U.S. Markets closed
  • S&P Futures

    3,626.50
    -10.00 (-0.27%)
     
  • Dow Futures

    29,746.00
    -128.00 (-0.43%)
     
  • Nasdaq Futures

    12,269.75
    +12.25 (+0.10%)
     
  • Russell 2000 Futures

    1,843.70
    -9.30 (-0.50%)
     
  • Crude Oil

    45.10
    -0.43 (-0.94%)
     
  • Gold

    1,784.00
    -4.10 (-0.23%)
     
  • Silver

    22.43
    -0.21 (-0.92%)
     
  • EUR/USD

    1.1975
    +0.0004 (+0.0359%)
     
  • 10-Yr Bond

    0.8420
    -0.0360 (-4.10%)
     
  • Vix

    20.84
    -0.41 (-1.93%)
     
  • GBP/USD

    1.3339
    +0.0025 (+0.1841%)
     
  • USD/JPY

    103.8780
    -0.2070 (-0.1989%)
     
  • BTC-USD

    18,394.23
    +42.78 (+0.23%)
     
  • CMC Crypto 200

    363.44
    +25.94 (+7.69%)
     
  • FTSE 100

    6,367.58
    +4.65 (+0.07%)
     
  • Nikkei 225

    26,645.14
    +0.43 (+0.00%)
     

A Cheat Sheet for Securing Your Accounts with Two-Step Verification

Rob Pegoraro
·Contributing Editor

I first switched on two-step verification for online banking and other cloud accounts two years ago, and while I can’t say I’ve slept better, I can say that any sleep deprivation has been a function of parenthood, work, or jet lag — not from worrying about somebody “pwning” my email.

Masked man at keyboard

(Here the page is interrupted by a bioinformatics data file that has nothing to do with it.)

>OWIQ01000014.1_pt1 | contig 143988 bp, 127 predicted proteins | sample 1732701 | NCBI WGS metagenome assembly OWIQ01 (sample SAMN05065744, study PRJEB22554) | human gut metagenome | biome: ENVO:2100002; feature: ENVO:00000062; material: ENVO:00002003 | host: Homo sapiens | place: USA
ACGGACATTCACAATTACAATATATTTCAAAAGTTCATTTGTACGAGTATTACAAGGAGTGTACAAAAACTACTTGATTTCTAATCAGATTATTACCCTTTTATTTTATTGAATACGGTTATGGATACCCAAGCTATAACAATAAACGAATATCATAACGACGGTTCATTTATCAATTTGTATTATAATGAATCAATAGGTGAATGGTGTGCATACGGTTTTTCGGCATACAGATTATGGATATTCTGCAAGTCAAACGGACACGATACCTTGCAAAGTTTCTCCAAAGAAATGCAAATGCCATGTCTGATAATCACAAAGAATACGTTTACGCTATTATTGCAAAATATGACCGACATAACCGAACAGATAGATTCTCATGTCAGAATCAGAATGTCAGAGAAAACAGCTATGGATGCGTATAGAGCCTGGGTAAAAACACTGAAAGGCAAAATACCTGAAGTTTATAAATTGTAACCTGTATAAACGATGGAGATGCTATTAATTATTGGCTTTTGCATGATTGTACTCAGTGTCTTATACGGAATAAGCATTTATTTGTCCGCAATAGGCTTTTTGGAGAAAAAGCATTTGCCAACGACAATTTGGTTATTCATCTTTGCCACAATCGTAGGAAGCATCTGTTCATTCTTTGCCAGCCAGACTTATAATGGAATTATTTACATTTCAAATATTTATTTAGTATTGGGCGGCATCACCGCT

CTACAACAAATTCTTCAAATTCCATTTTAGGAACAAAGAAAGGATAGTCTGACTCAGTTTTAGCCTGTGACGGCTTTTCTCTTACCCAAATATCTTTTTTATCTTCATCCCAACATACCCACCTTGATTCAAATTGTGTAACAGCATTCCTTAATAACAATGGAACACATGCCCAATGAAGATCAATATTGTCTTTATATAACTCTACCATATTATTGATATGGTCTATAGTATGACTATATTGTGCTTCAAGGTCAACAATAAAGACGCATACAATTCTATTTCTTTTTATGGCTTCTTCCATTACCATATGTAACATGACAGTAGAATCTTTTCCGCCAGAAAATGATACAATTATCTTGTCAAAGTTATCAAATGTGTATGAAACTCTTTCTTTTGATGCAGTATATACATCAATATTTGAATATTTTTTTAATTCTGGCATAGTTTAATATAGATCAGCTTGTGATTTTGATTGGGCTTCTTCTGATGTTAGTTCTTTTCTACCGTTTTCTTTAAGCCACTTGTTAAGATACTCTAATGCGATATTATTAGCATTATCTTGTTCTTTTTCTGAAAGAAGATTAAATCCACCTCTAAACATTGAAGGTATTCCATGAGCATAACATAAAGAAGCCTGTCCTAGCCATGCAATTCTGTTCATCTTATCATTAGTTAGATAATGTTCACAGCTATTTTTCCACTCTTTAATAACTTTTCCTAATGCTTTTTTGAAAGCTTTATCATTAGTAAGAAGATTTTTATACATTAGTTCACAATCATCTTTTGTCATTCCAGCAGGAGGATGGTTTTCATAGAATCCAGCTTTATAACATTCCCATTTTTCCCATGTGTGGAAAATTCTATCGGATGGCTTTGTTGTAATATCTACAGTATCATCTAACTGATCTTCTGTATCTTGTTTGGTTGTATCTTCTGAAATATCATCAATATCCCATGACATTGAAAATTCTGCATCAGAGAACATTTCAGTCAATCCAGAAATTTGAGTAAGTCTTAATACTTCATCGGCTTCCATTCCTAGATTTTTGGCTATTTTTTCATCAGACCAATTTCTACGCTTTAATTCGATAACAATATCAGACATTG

Masked man at keyboard

(Thinkstock)

With two-step verification, your password is no longer your account’s last line of defense. Instead, you verify your login with a second bit of information, usually temporary, that only you should have at hand. 

That second bit can be a numeric passcode sent to you as a text message that expires after a brief period. It can be a number computed by an app on your phone while your mail service’s computers are generating the same number. It may be a request displayed in your copy of a service’s mobile app.

It can also be one of a set of backup codes you print out and stuff in another information-storage device you know how to keep safe: your wallet. Don’t forget to do that last step, lest you find yourself locked out of a site when you’re in an area with poor cell coverage and you can’t receive a text with a login code.

What can be less than obvious about two-step verification is how to turn it on. That’s because not every site makes it easy. Here’s a short list of banks, email services, social networks, and other sites that know how to perform the login two-step, along with instructions on how to do it:

• Ally Bank

• Bank of America

• Chase

• Yahoo

• Gmail

• Microsoft Outlook.com/Hotmail

• Apple iCloud

• Facebook

• Twitter

• Dropbox

• WordPress

For a comprehensive list of sites offering this feature — as well as those working on it and those without announced plans to do so — see Josh Davis’s directory here.

Email Rob at rob@robpegoraro.com; follow him on Twitter at @robpegoraro.